Home > Research > Publications & Outputs > Gate-ID: WiFi-based Human Identification Irresp...


Text available via DOI:

View graph of relations

Gate-ID: WiFi-based Human Identification Irrespective of Walking Directions in Smart Home

Research output: Contribution to Journal/MagazineJournal articlepeer-review

  • Jin Zhang
  • Bo Wei
  • Fuxiang Wu
  • Limeng Dong
  • Wen Hu
  • Salil S Kanhere
  • Chengwen Luo
  • Shui Yu
  • Jun Cheng
<mark>Journal publication date</mark>1/05/2021
<mark>Journal</mark>IEEE Internet of Things Journal
Issue number9
Number of pages15
Pages (from-to)7610-7624
Publication StatusPublished
Early online date26/11/20
<mark>Original language</mark>English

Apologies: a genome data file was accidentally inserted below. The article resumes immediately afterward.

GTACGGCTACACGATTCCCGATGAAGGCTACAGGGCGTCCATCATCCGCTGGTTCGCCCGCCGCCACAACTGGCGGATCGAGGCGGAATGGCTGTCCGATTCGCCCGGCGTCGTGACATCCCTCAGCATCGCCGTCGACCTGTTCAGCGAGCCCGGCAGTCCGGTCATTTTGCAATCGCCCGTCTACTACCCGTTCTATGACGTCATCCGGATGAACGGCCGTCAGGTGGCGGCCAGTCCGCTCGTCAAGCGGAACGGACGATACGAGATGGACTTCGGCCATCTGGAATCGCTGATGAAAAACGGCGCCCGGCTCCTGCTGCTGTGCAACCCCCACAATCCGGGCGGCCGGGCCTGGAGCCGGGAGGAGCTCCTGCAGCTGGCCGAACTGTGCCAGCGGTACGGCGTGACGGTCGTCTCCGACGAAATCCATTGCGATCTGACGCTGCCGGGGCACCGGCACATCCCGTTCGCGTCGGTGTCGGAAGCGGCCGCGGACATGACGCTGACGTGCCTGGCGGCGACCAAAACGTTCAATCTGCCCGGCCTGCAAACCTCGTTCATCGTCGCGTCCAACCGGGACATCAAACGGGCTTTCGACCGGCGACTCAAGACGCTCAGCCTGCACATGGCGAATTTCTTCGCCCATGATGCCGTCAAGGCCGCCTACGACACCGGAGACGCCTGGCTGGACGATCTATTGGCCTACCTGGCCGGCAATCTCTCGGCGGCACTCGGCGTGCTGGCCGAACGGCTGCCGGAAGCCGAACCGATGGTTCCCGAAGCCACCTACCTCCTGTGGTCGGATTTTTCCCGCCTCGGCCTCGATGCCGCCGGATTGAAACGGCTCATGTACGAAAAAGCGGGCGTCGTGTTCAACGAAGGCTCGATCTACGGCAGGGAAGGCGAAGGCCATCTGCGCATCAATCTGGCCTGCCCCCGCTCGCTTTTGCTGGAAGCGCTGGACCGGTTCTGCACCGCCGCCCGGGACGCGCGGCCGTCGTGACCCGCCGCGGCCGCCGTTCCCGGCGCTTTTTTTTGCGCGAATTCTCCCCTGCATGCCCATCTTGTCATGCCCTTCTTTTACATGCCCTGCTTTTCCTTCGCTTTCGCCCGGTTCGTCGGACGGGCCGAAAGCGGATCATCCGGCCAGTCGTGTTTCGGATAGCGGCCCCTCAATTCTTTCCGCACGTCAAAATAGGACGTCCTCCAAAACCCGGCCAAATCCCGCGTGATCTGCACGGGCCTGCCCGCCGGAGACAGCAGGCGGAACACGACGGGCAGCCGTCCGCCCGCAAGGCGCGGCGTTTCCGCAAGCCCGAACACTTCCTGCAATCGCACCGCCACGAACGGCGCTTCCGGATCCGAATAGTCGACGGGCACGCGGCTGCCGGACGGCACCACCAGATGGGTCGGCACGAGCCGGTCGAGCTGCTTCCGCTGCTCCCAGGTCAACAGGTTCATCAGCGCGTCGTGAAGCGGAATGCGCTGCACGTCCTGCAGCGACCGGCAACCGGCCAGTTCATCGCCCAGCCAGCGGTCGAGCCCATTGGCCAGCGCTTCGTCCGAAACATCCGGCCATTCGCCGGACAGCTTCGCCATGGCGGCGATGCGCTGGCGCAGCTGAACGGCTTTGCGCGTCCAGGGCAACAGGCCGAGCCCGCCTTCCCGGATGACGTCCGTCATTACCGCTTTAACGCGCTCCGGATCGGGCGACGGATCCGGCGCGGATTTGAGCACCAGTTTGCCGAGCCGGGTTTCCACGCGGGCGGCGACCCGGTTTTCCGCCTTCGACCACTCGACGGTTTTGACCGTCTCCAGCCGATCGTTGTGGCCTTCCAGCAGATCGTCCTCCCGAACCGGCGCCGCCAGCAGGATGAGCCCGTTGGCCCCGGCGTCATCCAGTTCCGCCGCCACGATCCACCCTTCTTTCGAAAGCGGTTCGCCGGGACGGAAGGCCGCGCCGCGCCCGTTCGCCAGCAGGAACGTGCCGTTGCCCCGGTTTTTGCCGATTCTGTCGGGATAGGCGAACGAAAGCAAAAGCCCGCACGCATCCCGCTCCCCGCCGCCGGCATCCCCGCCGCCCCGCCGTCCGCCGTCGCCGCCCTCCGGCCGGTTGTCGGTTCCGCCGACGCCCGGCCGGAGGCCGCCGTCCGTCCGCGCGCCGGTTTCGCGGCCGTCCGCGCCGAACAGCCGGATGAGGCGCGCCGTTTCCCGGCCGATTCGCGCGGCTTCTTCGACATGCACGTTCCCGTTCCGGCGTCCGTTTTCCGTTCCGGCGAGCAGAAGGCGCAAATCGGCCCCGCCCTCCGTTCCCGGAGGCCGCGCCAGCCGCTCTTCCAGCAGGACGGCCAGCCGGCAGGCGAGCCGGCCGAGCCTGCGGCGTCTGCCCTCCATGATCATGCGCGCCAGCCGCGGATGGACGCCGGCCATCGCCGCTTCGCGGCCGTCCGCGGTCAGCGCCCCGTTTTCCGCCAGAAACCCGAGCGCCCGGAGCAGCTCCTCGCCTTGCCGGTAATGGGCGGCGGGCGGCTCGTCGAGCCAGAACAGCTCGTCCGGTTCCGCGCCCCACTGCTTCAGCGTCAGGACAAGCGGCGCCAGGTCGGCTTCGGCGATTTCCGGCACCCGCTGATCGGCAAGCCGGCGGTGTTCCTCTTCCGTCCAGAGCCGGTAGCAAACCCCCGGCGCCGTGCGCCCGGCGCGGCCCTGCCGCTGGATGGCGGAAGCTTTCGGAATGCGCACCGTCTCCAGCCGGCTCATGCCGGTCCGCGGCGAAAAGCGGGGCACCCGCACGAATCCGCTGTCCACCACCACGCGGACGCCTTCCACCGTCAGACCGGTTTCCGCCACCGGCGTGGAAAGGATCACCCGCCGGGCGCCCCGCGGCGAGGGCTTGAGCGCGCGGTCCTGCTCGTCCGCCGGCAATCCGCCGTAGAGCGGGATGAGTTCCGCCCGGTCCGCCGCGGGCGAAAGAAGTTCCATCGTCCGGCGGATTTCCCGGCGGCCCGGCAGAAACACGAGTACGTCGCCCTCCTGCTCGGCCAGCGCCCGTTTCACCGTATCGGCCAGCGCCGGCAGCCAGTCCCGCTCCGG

Research has shown the potential of device-free WiFi sensing for human identification. Each and every human has a unique gait and prior works suggest WiFi devices are able to capture the unique signature of a person’s gait. In this article, we show for the first time that the monitored gait could be inconsistent and have mirror-like perturbations when individuals walk through WiFi devices in different directions, provided that the WiFi antenna array is horizontal to the walking path. Such inconsistent mirrored patterns are to negatively affect the uniqueness of gait and accuracy of human identification. Therefore, we propose a system called Gate-ID for accurately identifying individuals’ identities irrespective of different walking directions. Gate-ID employs theoretical communication model and real measurements to demonstrate that antenna array orientations and walking directions contribute to the mirror-like patterns in WiFi signals. A novel heuristic algorithm is proposed to infer individual’s walking directions. A set of methods are employed to extract and augment the representative spatial–temporal features of gait and enable the system performing irrespective of walking directions. We further propose a novel attention-based deep learning model that fuses various weighted features and ignores ineffective noises to uniquely identify individuals. We implement Gate-ID on commercial off-the-shelf devices. Extensive experiments demonstrate that our system can uniquely identify people with average accuracy of 90.7%–75.7% from a group of 6–20 people, respectively, and improve the accuracy by 12.5%–43.5% compared with baselines.